One thing I’ve learned is that fancy diets such as Vegan with alternative meats and dairy is out. Junk food, packaged, premade, convenience foods…out. All raw diets with tons of organic produce. Out. I was doing Raw for 30 days and that was so expensive. Even all organic is out.
So, how do you feed your family well and extremely healthy on this amount? This is how we are doing it so far.
We cook big pots of lentil, garbanzo, or bean soups made Indian style with potatoes, ginger, onions, garlic, tomatoes, seasoning, and cilantro. We get peppers and tomatoes from our garden and we have 5-gallon sealable buckets of rice, beans, lentils, wheat, flour, steel cut oats, rolled oats, and walnuts we picked for free on our friend’s property. I make my peasant bread that is just a simple wheat loaf that cost .50 cents to make. I also make my own tortillas again.
For breakfast, we eat a lot of steel cut oats. I bought bulk in oat bran, wheat bran, flax meal, and peanut butter powder and I put it in the oats, pancakes, and bread (not the peanut butter powder). I bought a cheap honey wheat pancake mix that you just add water. It comes in big bags and is so much less than making from scratch. I add good stuff to make them healthy, such as the bran, flax meal, nuts, fruit, maple syrup.
We snack on bananas, apples, carrots, celery with peanut butter, and popcorn with nutritional yeast and coconut oil.
As for veggies, we eat a lot of salads because you can make those cheaply. Or I may make some cheap boxed mac and cheese with soy milk, vegan butter, and tons of broccoli. Some convenience items are much, much less than homemade so scratch the earlier statement. Even top ramen can be made decent with the plentiful addition of kale, mustard greens, and/or spinach. When feeding a family you can’t always worry over MSG, GMO, or non-organics. I do try to stay away from GMO’s and I get what I can with the organics. Shopping with the list of Dirty Dozen and Clean Fifteen helps.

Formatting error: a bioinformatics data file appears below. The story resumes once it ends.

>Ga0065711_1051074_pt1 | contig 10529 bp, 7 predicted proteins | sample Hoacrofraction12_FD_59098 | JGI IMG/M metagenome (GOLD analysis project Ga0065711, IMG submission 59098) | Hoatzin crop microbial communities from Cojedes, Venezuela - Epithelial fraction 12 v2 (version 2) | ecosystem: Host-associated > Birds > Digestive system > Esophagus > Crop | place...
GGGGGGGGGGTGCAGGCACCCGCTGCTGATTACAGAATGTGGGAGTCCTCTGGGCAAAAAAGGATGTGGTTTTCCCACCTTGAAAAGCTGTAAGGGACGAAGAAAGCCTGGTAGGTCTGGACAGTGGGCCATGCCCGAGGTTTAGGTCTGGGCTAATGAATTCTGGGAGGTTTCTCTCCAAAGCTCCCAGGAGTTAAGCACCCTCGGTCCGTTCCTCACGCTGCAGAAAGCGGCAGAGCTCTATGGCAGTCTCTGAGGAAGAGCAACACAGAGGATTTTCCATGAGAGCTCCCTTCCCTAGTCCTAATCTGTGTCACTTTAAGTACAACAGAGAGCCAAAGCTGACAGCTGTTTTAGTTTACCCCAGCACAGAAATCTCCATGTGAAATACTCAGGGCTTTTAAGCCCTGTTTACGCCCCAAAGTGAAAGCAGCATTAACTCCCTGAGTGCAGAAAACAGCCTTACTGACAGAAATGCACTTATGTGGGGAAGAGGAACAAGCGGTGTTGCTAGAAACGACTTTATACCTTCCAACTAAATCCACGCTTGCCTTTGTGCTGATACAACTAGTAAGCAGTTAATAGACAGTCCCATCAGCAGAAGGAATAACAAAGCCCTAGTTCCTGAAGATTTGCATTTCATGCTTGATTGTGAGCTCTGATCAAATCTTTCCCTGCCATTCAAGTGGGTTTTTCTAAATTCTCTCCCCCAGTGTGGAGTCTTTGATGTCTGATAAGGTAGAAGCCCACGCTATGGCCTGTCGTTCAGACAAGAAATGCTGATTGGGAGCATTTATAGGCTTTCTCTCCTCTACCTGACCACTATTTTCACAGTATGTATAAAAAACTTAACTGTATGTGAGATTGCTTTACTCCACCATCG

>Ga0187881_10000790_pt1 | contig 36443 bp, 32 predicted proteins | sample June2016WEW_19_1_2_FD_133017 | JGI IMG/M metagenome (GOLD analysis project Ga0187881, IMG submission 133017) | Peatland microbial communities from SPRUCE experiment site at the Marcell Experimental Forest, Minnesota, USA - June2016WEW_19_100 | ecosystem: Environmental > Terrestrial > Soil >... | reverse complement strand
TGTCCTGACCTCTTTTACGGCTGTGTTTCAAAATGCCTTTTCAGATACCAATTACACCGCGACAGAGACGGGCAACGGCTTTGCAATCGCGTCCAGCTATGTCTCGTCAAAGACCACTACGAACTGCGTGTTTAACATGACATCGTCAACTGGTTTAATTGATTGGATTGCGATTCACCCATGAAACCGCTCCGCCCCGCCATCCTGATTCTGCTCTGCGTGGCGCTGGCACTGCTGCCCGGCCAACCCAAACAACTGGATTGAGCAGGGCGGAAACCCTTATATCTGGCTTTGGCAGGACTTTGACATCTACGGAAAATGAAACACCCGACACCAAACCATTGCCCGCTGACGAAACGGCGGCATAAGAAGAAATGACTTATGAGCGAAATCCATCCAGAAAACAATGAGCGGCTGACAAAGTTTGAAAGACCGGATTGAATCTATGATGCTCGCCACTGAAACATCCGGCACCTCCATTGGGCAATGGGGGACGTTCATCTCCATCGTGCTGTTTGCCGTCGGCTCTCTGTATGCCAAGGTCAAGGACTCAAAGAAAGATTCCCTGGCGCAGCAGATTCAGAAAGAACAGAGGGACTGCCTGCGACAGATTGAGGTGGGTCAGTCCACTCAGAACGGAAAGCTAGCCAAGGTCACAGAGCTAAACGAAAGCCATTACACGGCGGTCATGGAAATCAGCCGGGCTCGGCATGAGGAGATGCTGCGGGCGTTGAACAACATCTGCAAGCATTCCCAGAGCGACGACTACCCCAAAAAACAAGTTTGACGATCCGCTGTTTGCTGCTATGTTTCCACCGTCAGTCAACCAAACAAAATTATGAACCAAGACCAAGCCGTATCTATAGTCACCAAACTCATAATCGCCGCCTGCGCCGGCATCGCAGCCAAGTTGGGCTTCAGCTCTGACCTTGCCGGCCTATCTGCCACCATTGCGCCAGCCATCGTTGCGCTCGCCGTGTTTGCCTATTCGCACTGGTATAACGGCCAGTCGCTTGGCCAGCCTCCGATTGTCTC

To stretch the good stuff I use the age-old trick of rice, potatoes in soups, frozen or canned veggies when less in price than the fresh version, and spaghetti. If we use meat, it is so rare, we do buy a rotisserie roast from our New Earth health store that is free of antibiotics, hormones, and free range. After raising rescued factory hens I will never buy cheap chicken or meat from a big store. There is a reason some things are so inexpensive…at the cost of something or someone else.
As for entertainment; we have joined the Yuba City Racquet Club. Ooh la la, right? It turns out the club is far cheaper than the public pool in this town. It cost $5 dollars per person for two hours at the pool. If we go to the club daily to swim and work out it cost $1.33 per person. And the club has an indoor pool, outdoor pool, jacuzzis, saunas, steam rooms, upstairs and downstairs with work out rooms, old machines, new and fancy machines of all sorts, full schedules of classes, daycare and kids club in a separate house with a big yard and playground, and many racquet courts. It is very nice and the kids love going to the kids club so I can really work out. Summers here are hot and going to the pool in the afternoons has been a dream. This is the most luxurious thing we do and it is saving us a pile because we don’t visit friends right now, travel, go out to eat, or the movies. This club is so nice and fun that it affords a way to escape and play without taking a trip to Six Flaggs.
I love going to the movies, but for a family of four, it can easily be $100. We splurged and bought a very generic Smart TV, cut out the cable, as I said and now we pay $7.99 for Netflix and can watch movies we like, and choose, on a nice sized screen. This has saved us hundreds.
Then there are books. We all know we can get books from the library, but did you know that some libraries have a program called “zip books”? You can ask your library to order you any book from Amazon under $35 and it’s shipped to you directly and when you finish reading it you give it to the library to add to their collection. Libraries are very hip now and carry some of the newest, most popular books. I am able to find almost every book that is mentioned or peaks my interest on Goodreads.com.
I am in bed now, watching an old black and white movie for free on my older and smaller TV. I have a good book on my nightstand that just arrived from Amazon that I ordered through the library. It’s Down to Earth by Ruth Hetzel and cost over $25. I really wanted to read this book but I would never spend that much. We enjoyed homemade Indian food and organic salad for dinner. We will sleep well tonight without worries of money or how we will pay bills or afford groceries. I’m feeling very fortunate and richer than the middle class right now.